40. A Handful of Dust. The book is hilarious, the movie is not.
41. Homefront. It’s finally happened. We’re tired of Jason Statham.
* * * * *
Perhaps the word that best describes Wes Anderson movies is exquisite. They are beautiful, like well-curated museum exhibitions. The color palettes are carefully selected, as if the director had begun planning his movies not with notes but with fabric swatches.
The compositions are symmetrical.
The production design is elaborate (It makes you want to run home and redecorate).
The art direction is meticulous.
The filmmaking style is unapologetically mannered, that is, not particularly concerned with presenting life as it really is.
In short, the films of Wes Anderson are macarons. When the ingredients are fresh and mixed in the precise, perfect quantities, the result is delightful (Bottle Rocket, Rushmore, The Royal Tenenbaums). One miscalculation and the outcome can be precious, or cloyingly cute (We loathe Moonrise Kingdom with a passion. Granted, this is preferable to casual loathing). Balance must be achieved, or the audience goes home feeling slightly nauseous.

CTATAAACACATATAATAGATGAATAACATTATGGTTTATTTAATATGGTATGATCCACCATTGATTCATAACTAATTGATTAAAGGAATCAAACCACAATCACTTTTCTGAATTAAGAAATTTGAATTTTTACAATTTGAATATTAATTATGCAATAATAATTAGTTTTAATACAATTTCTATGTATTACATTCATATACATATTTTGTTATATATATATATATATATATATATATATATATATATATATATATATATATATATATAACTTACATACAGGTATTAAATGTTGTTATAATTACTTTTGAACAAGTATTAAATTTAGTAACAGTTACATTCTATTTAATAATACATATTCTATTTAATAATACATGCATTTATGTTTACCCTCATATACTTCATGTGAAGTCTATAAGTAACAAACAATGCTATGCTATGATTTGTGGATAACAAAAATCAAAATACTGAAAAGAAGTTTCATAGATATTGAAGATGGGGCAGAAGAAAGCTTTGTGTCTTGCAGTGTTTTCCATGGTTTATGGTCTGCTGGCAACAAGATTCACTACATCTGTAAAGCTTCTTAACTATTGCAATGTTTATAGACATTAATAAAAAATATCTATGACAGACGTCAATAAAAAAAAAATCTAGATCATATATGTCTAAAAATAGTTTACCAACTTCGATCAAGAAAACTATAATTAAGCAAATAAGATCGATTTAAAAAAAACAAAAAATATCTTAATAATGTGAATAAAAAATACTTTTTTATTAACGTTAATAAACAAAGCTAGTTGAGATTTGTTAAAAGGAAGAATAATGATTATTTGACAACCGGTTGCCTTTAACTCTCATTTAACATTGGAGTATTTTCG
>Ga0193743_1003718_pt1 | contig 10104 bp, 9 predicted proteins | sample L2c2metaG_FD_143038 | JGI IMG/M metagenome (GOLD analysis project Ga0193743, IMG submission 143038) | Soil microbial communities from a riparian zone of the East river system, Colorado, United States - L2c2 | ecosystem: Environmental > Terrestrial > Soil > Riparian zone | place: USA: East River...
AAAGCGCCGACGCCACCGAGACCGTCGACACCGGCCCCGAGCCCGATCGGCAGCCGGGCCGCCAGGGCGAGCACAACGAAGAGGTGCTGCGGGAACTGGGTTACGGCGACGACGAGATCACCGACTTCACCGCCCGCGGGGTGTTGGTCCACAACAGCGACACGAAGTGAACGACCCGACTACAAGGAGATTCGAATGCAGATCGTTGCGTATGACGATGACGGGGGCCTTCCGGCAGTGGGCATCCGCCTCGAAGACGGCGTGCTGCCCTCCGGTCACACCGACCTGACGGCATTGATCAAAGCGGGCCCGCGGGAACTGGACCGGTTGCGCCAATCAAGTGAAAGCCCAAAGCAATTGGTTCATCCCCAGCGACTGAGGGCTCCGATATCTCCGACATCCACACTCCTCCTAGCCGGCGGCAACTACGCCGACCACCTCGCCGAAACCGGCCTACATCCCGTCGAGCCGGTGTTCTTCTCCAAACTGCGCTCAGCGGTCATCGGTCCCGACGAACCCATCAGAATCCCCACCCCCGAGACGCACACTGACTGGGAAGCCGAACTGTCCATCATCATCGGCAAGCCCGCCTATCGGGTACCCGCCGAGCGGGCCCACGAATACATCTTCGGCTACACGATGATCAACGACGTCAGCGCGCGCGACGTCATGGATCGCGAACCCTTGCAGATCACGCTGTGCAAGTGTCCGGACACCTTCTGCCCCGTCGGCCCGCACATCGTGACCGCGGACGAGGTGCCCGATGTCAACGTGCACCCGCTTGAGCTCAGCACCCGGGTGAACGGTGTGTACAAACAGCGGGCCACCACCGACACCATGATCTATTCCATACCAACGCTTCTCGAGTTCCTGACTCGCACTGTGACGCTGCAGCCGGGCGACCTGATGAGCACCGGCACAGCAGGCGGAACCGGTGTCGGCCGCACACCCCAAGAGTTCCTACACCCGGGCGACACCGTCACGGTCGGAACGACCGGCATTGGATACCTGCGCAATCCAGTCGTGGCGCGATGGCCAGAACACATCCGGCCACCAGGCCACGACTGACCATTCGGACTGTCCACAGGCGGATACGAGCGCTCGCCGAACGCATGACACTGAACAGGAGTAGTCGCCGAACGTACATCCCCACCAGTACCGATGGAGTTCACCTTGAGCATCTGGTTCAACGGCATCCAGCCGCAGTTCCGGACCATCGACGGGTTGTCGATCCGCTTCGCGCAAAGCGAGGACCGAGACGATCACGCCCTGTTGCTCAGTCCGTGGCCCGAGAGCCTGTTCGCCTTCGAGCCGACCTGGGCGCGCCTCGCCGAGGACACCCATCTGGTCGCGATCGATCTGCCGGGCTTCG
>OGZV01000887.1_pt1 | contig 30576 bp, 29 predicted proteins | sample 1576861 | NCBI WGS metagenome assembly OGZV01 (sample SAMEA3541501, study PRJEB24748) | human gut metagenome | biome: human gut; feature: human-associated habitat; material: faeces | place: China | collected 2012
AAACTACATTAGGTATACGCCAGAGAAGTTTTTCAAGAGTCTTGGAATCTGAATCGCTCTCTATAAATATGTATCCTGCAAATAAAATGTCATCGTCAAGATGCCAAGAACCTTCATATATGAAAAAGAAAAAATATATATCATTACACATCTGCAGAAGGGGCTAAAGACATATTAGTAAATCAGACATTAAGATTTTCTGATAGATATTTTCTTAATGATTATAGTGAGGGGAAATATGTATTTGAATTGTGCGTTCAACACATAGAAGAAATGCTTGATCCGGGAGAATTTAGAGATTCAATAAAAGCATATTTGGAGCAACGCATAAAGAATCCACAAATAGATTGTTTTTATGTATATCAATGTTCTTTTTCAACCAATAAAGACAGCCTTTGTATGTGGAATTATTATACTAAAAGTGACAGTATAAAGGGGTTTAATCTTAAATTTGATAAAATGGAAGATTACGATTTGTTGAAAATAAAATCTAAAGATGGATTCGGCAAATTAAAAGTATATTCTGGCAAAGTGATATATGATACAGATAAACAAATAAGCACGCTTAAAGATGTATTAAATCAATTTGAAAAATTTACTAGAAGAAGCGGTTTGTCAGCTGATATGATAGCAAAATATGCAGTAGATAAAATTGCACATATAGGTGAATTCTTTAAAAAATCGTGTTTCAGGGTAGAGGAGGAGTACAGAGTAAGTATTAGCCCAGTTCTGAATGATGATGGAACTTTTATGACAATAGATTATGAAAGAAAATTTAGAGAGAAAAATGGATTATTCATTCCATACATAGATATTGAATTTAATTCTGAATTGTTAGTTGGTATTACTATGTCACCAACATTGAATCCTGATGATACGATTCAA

The Grand Budapest Hotel is a lovely box of macarons, an affectionate look at a more civilized era where everyone could expect courtesy, decorum, discretion and consideration on the basis of shared humanity. The catch is that this more civilized era may not ever have existed, but the longing for it is universal (The same way people who have read a lot of Mitteleuropean literature are nostalgic for the Habsburg empire without ever having been part of it). The filmmaker acknowledges this by putting the story of The Grand Budapest Hotel in a frame within a frame within a frame: a girl in the recent past reads a book written by a former guest of the hotel, who recalls a conversation in the more distant past with a former hotel employee, who tells a story from an even earlier time.
Macaron is apt because while it may be argued that The Grand Budapest Hotel is no more than a confection, it is a wonderful confection. If we’re going to risk diabetes and heart disease by eating dessert, it had better be a sublime dessert. Otherwise we might as well spoon lard out of a vat.
Verdict: Enthusiastically recommended. We like the way Wes Anderson acknowledges the work of Stefan Zweig, whom we “met” through one of our all-time favorite movies, Max Ophuls’s Letter From An Unknown Woman.
The Grand Budapest Hotel is now showing at Ayala Cinemas.